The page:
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I've seen videos of Theo Jansen's linkage driven walkers, and they all walk really slowly. Is it because they want to showcase leg movement or these things actually can't move fast?

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Short:

Aren't they great ? :-) !!!!

From below -

" ... it is logical to expect them to typically act in the ethereal beautiful whimsical way that they do. ..."


Observers "answer" - no claims for certain correctness made, but 'seems logical':

The video cited shows much faster action than many of his earlier creations. Without going back and looking at earlier designs the impression given is that he has increased active wind collection area to increase available power and energy levels and that operation speed is approaching "reasonably fast" for the construction methods and materials used.

All that said, I imagine that 'slow' better suits his wishes, but, the operation is essentially series asynchronous ripple-through switching, with lots of potential for slop and hysteresis, leading to non trivial minimum forces being needed before a given joint or lever will perform its action or reverse a prior action.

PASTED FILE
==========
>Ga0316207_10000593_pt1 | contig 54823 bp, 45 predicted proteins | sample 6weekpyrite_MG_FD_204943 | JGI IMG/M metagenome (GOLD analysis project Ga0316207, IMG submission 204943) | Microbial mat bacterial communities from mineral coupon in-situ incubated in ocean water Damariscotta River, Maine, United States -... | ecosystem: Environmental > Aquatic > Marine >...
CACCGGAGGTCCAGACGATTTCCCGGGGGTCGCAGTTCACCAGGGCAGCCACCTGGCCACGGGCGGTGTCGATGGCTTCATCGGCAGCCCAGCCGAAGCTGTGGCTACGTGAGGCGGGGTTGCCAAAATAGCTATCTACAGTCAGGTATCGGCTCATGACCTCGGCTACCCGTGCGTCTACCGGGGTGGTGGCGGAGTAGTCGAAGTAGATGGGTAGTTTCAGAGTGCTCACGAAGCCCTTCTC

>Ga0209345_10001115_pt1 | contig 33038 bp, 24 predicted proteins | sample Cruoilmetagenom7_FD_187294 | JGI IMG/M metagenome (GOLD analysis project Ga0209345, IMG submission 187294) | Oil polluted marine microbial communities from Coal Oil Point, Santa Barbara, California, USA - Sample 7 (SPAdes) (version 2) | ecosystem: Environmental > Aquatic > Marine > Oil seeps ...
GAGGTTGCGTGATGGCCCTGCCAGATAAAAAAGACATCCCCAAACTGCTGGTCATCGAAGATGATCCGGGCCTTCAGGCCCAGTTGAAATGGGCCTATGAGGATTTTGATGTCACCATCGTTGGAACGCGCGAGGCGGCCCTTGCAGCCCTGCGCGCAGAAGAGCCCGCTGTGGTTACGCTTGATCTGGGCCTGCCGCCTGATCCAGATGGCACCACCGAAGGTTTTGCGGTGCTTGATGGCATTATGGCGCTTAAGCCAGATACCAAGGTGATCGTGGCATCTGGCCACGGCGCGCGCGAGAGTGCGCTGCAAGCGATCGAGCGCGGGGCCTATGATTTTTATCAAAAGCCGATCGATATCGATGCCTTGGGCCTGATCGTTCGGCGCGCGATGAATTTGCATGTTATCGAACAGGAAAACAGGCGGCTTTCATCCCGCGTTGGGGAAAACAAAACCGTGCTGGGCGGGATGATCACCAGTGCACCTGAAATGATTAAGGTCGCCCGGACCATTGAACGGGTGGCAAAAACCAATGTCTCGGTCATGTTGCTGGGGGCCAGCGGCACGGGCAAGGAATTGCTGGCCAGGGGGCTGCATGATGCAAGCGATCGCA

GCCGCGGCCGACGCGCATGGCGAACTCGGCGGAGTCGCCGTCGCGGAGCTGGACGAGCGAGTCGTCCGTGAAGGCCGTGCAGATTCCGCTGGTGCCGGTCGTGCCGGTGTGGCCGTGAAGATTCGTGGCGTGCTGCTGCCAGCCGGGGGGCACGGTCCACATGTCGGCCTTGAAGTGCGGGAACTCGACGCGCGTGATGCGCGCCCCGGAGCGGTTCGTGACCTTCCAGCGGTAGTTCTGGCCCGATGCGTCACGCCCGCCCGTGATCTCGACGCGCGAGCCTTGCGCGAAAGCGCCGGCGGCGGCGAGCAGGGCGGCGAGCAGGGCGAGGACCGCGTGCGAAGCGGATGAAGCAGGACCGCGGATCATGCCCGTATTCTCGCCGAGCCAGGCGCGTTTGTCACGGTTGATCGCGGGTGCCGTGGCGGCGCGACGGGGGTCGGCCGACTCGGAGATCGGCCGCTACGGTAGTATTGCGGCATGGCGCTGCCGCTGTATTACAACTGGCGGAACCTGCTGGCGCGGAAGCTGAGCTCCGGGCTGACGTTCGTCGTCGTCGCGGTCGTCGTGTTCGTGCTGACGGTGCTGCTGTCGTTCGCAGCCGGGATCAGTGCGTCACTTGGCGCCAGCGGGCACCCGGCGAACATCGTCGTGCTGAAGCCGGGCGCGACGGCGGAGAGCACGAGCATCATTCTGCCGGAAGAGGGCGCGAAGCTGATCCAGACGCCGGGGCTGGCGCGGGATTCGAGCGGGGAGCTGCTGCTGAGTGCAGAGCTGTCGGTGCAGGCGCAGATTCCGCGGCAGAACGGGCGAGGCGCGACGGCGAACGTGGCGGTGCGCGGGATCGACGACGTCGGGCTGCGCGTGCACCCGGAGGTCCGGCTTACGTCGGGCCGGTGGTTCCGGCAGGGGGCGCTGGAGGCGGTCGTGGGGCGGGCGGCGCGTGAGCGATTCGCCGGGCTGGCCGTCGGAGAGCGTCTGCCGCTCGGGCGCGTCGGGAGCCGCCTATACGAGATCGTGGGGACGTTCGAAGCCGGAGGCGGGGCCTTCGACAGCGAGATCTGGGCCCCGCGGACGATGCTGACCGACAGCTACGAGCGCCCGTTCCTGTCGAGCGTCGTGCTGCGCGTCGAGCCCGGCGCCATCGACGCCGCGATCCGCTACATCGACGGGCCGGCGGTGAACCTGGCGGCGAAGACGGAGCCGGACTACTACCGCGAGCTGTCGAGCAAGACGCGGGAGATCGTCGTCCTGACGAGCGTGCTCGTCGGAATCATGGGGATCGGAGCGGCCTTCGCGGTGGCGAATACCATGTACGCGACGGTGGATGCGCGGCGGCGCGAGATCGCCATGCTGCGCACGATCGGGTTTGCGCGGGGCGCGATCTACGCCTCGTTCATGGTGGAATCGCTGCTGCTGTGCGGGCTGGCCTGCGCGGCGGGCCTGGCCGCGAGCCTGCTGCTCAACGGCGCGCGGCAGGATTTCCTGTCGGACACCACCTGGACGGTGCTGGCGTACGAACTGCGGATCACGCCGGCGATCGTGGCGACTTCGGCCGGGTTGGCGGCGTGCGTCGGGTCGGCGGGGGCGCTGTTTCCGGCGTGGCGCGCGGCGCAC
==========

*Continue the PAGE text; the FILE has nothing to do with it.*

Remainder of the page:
With force levels varying above and below and never vastly more than the magnitude that is necessary to 'make something happen' it is logical to expect them to typically act in the ethereal beautiful whimsical way that they do.

However, if speed of action was an aim then it would be possible to develop wind powered devices that specifically target the points above that lead to slow action. While it would be immensely hard to achieve consistent repetition rates of say sub-second order, it should be possible to apply available energy in a manner which significantly increases speed of operation.

These devices are essentially "wind mill driven" withe the aerodynamic input surfaces distributed across the structure. By increasing drive surfaces to obtain more power and energy input (related but not identical) and directing power so that force & energy:losses on a given motion member were high, much 'crisper', if not exactly lightning fast, action would be achievable.
But, then, where's the fun? :-)

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  • $\begingroup$ I was actually thinking about walker where rotary power is provided by a motor. $\endgroup$ – jva Jul 15 '15 at 6:06
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    $\begingroup$ I would guess that the downvote is due to the fact that you don't actually say how fast the walker currently goes, or how fast it could go, but rather speculate (without sources or in-depth explanation) as to what the inventor wanted and how to increase the speed. $\endgroup$ – Trevor Archibald Jul 15 '15 at 17:42

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